The fact is that our society has been willing to accept a double standard for dogs who share our lives as companions and those used for commercial gain.  While we wouldn't leave our own dogs confined to a crate for 20 hours every day, we have accepted that greyhound kennels do. While we wouldn't feed our own dogs raw meat unfit for human consumption in order to save a buck, we have accepted that greyhound kennels do.  While we wouldn't shoot our own dogs up with cocaine to make them faster, force them to run until their legs break or their hearts give out, or prevent them from living a life of happy companionship, we have accepted that greyhound kennels do.

It's time to end greyhound racing in Massachusetts.  Vote Yes on 3.

Wednesday, October 22, 2008

Welcome to The Society Page!

Welcome to the first installment of the Dakin Pioneer Valley Humane Society's new blog. We hope this forum will provide a place for animal advocates to learn about the latest work of the DPVHS as well as engage in respectful dialogue about some of the latest issues in our movement.

First, a little bit about us. The DPVHS was created in 2006 when the Dakin Animal Shelter of Leverett, MA merged with the Pioneer Valley Humane Society of Greenfield, MA. This event marked a new beginning for animal welfare in the Pioneer Valley region of western Massachusetts. You can learn more about our organization by visiting

As cold weather descends upon New England (and as my resident animal friends jockey for the best spot near the woodstove), I am reminded of the less fortunate souls relegated to a life outdoors.

At this time of year, the media draws our attention to the plight of homeless humans, huddling under blankets on park benches or competing for a cot at the local shelter. And rightly so. The tragic effects of homelessness can be seen even in small, rural communities like ours.

And the economic and social forces that lead to homelessness for humans are often the very same that lead to homelessness in companion animals--poverty, substance abuse, violence. We speak daily to people who love their animals but are forced to make choices between feeding their children or caring for their pets.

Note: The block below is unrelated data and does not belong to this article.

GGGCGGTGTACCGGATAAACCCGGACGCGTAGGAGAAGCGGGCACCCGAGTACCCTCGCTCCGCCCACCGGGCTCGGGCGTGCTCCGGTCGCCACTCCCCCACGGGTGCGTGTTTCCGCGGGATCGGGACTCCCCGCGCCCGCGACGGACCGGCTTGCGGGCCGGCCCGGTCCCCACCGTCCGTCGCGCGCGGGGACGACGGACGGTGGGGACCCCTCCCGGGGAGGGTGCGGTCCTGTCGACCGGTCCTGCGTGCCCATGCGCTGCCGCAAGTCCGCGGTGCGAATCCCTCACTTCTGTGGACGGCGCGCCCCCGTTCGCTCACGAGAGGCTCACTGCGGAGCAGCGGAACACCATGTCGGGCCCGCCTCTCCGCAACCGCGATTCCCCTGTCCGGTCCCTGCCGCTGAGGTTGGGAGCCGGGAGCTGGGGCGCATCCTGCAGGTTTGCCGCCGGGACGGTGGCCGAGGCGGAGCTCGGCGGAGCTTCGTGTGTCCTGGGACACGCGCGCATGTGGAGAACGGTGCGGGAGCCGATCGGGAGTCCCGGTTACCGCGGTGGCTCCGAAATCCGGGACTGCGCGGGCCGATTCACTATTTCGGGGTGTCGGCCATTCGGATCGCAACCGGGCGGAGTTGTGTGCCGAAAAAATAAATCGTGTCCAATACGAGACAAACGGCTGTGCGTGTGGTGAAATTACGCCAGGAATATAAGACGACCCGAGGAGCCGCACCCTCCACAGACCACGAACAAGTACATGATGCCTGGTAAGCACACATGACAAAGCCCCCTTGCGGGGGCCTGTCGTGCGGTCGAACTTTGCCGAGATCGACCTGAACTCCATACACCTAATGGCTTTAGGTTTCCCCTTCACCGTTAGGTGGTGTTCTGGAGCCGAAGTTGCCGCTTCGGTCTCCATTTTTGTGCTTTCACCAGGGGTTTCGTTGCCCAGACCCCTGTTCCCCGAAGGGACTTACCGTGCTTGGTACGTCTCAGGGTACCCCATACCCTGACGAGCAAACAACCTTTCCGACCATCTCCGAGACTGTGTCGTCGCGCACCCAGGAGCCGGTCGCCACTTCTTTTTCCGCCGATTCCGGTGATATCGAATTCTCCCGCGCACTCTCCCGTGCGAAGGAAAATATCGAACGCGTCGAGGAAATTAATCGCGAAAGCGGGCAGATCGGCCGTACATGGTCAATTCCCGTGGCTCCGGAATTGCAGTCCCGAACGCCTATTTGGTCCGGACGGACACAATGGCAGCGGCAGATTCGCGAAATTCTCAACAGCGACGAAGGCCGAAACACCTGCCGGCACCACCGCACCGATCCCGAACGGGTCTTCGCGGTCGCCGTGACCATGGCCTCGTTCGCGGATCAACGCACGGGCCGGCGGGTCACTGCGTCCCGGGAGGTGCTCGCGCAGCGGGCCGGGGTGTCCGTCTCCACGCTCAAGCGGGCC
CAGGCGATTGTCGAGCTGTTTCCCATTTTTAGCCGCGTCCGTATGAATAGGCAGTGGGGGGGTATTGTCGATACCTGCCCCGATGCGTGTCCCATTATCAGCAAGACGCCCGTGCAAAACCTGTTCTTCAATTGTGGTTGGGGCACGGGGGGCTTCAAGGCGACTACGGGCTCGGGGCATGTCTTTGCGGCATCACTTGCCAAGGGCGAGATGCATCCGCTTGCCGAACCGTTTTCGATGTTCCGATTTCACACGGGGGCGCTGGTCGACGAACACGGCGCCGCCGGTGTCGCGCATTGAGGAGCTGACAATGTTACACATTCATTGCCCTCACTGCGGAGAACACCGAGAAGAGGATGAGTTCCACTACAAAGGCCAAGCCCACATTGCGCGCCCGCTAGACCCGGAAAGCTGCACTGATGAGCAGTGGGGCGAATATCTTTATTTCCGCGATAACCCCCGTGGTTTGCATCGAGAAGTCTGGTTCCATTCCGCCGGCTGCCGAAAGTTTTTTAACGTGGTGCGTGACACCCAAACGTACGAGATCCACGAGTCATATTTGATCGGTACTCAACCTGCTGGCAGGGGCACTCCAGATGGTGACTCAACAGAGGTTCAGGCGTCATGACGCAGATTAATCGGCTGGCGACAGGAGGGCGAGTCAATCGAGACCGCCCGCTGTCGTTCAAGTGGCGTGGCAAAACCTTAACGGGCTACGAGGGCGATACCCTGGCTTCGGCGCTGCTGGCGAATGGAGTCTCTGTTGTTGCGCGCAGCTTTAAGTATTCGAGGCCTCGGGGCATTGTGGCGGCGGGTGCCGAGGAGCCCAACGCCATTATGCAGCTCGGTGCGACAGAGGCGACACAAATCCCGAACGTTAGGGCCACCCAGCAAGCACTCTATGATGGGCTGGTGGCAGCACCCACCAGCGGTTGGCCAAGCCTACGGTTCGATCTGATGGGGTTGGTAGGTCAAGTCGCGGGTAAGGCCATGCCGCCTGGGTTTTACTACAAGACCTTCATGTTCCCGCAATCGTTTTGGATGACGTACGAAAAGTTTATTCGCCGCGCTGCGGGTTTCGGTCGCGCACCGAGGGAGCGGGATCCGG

We also hear from some members of our community that people who can't afford to care properly for pets--vaccinating them, neutering them--shouldn't have them in the first place. They certainly shouldn't need handouts from the community to make sterilization surgeries or vaccines affordable.

At the DPVHS we realize that cats and dogs (and sometime rabbits and birds) wander into the lives of loving people with few financial resources. Maybe they had money when they first opened their doors and their hearts to a new dog. Maybe they just have a soft spot for stray cats. The fact of the matter is that people who can't afford regular veterinary care--or even good food--do share their lives and homes with animals. And without resources, the animals will suffer.

The DPVHS provides free pet food and supplies to needy people through our Pet Aid program in Greenfield. We are currently working on a program to provide Pet Food Meals on Wheels for the pets of seniors in Amherst. Our CatSnip, Feral Spay Sunday and other low-cost or free sterilization programs make pet sterilization surgeries accessible.

We know that a lack of choices often leads to homelessness for people and pets. We are here to provide the safety net that keeps animals in their homes.

What do you think?

Leslie Harris
Executive Director, DPVHS